Utah Jazz notebook: Raja Bell working to get out of shooting slump
SALT LAKE CITY — Before other players took to the practice court Saturday morning, Raja Bell placed a chair in the free-throw lane and started shooting while sitting down.
After a couple of minutes, he shot the ball off the thin side of the backboard, over and over.
Then, the shooting guard brought out the heavy artillery to shoot with — a medicine ball.
Utah Jazz fans groaning from home and the stands aren't the only ones who know he's in a shooting slump.
Bell is well aware of that fact, too.
"When it gets bad, sometimes you've got to go back to basics, and those are some of the drills that I've done with different people that have helped me along the way," Bell said of his morning routine. "So, it's time to get back to basics."
Bell's 7.9 points per game average is the lowest since he scored 3.1 ppg during the 2002-03 campaign in Dallas.
More concerning, though, is how Bell hasn't scored more than five points in seven games, and that he has only hit four of his last 26 field-goal attempts.
Bell can pinpoint the problem — or the "hitch" — in the release of his shot.
"There's a rhythm thing that's going on with me and so the drills like that help me to remember to keep it up," Bell said. "When I miss, I usually miss flat."
The back-to-basics drills remind him to follow through high and to leave his hand up.
"This has been one of the longer streaks that I've went being cold," he added, "so it's time to do some extra work."
Like many shooters, Bell knows the "floodgates kind of open back up" after a couple of shots go down in a row.
But unlike some shooters, he's hesitant to simply keep on shooting. Part of that mindset was drilled into him earlier in his NBA career, when he said he got pulled from games after missing just one shot.
"I was telling Ronnie Price last night, I have a conscience. Some guys don't have one, and it allows them to just keep firing and firing and firing," Bell said. "I have one and sometimes that's not good for me because you've got to keep shooting if you're going to come out of it."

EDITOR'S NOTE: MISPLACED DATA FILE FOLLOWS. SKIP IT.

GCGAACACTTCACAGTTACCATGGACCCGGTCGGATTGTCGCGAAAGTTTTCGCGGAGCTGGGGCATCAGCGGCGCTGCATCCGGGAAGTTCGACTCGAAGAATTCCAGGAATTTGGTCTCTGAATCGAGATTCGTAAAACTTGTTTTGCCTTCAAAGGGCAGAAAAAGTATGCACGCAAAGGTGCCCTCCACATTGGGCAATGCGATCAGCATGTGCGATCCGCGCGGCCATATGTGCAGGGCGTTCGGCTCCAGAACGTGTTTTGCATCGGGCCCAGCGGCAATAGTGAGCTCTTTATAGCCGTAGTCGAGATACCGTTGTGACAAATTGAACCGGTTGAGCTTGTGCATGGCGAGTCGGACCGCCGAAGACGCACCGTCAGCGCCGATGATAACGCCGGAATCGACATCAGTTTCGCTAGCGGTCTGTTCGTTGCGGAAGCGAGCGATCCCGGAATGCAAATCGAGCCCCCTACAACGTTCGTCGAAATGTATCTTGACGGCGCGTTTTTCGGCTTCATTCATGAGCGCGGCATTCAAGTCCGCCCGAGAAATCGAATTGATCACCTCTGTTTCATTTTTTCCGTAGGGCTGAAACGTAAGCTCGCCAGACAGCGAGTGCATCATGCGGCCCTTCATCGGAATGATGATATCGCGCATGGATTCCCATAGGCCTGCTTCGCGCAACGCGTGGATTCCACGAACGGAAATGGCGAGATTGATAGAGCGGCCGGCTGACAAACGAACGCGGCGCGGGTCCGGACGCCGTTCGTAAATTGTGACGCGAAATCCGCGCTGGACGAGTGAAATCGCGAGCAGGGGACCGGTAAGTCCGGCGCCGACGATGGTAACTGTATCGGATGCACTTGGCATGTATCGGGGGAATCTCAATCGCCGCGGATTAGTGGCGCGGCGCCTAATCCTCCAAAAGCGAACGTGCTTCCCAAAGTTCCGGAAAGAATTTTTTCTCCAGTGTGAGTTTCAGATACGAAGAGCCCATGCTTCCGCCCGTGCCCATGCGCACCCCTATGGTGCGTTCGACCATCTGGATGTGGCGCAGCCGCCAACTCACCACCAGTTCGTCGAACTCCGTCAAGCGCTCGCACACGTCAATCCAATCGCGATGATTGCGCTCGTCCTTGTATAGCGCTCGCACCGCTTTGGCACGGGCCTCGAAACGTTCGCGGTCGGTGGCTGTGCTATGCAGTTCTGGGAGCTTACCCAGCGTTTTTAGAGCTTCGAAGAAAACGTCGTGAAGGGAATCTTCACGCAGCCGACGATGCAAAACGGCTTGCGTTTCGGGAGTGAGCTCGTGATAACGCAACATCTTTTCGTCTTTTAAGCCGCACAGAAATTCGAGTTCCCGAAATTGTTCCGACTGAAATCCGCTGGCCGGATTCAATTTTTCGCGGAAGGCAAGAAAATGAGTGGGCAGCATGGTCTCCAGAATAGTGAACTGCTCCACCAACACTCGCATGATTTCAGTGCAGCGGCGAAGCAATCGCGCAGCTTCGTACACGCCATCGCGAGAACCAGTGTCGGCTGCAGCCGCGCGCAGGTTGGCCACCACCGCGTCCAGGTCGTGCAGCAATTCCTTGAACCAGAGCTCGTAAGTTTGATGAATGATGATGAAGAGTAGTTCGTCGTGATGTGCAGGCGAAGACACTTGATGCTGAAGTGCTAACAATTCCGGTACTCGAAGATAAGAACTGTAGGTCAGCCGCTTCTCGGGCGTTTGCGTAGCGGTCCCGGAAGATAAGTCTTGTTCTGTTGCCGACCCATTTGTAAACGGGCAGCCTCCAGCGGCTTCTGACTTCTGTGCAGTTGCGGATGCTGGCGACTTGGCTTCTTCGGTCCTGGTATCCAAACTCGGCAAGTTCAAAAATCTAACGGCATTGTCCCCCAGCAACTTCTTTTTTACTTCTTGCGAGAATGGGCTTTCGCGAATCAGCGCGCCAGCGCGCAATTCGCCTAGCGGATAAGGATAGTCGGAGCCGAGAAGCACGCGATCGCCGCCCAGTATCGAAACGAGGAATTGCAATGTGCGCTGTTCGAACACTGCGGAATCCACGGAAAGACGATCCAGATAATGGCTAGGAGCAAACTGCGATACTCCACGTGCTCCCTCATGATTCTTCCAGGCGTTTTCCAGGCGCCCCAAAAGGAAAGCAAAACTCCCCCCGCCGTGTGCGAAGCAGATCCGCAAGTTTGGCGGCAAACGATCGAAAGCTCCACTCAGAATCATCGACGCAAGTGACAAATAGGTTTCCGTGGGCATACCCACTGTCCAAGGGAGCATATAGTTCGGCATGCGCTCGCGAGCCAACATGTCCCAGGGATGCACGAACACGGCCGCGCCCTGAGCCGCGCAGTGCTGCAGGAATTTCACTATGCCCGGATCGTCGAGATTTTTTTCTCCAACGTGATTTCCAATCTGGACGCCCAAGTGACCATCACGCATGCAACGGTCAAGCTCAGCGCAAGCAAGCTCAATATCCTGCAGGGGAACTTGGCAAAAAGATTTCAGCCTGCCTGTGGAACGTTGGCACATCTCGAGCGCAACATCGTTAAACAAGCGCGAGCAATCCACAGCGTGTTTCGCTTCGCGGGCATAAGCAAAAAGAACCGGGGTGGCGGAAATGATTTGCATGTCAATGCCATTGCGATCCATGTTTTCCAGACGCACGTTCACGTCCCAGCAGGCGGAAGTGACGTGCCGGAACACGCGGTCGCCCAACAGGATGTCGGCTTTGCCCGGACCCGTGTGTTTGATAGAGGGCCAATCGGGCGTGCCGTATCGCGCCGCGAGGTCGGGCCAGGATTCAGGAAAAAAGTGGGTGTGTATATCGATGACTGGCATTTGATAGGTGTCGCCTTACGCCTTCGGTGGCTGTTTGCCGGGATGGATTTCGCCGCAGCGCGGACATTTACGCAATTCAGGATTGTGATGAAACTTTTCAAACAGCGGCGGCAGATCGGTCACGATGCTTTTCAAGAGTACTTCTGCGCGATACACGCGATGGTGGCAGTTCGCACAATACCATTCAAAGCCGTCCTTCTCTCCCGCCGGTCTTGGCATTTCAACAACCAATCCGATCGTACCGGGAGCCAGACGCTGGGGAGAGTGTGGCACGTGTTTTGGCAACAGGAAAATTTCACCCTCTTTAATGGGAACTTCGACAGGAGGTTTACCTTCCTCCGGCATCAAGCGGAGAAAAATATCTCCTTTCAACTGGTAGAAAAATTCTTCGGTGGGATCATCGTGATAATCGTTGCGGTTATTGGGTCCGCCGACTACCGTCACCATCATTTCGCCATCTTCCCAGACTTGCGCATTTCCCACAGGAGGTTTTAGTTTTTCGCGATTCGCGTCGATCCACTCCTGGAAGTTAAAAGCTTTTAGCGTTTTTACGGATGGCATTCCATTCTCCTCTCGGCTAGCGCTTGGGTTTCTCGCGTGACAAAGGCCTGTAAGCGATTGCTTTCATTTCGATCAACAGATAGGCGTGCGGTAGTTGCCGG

LOATHING LOSING: If you think watching the Jazz lose six games in a row is tough, try coaching them in that many consecutive defeats.
"That's the worst part of the job is losing," Jazz coach Jerry Sloan said. "John Stockton told me one time he'd rather have his wrist slashed than to lose, and he wasn't just talking. It's a personal thing."
Added Sloan: "Winning ... that's the thing you play for."
And, despite Stockton's sentiments to setbacks, Sloan believes it's usually harder on the guys barking out the orders and drawing up the plays.
"Losing is really tough to deal with sometimes," the Hall of Fame coach said. "Players have a tendency to be able to get out there and wipe it out of their system right away. Coaches have to sit and eat it. It's not as easy as a lot of people think it is."
HE'S BAAAACK: Kyrylo Fesenko hit the weight room, hit a 3-pointer and hit the practice court Saturday morning.
After the center's week, all that felt extra sweet.
Fesenko had missed three games because of a sinus infection, which he said included an on-and-off fever. He said it'll probably take him a few days of "conditioning extra hard" to bounce back.
As rough as his illness was physically, he agreed that it was also mentally difficult being away from the team.
"It is especially when the team struggles a little bit and you just feel guilty that you can't help as much as you can," Fesenko said. "Well, it's already behind me and we're ready to move on from here."
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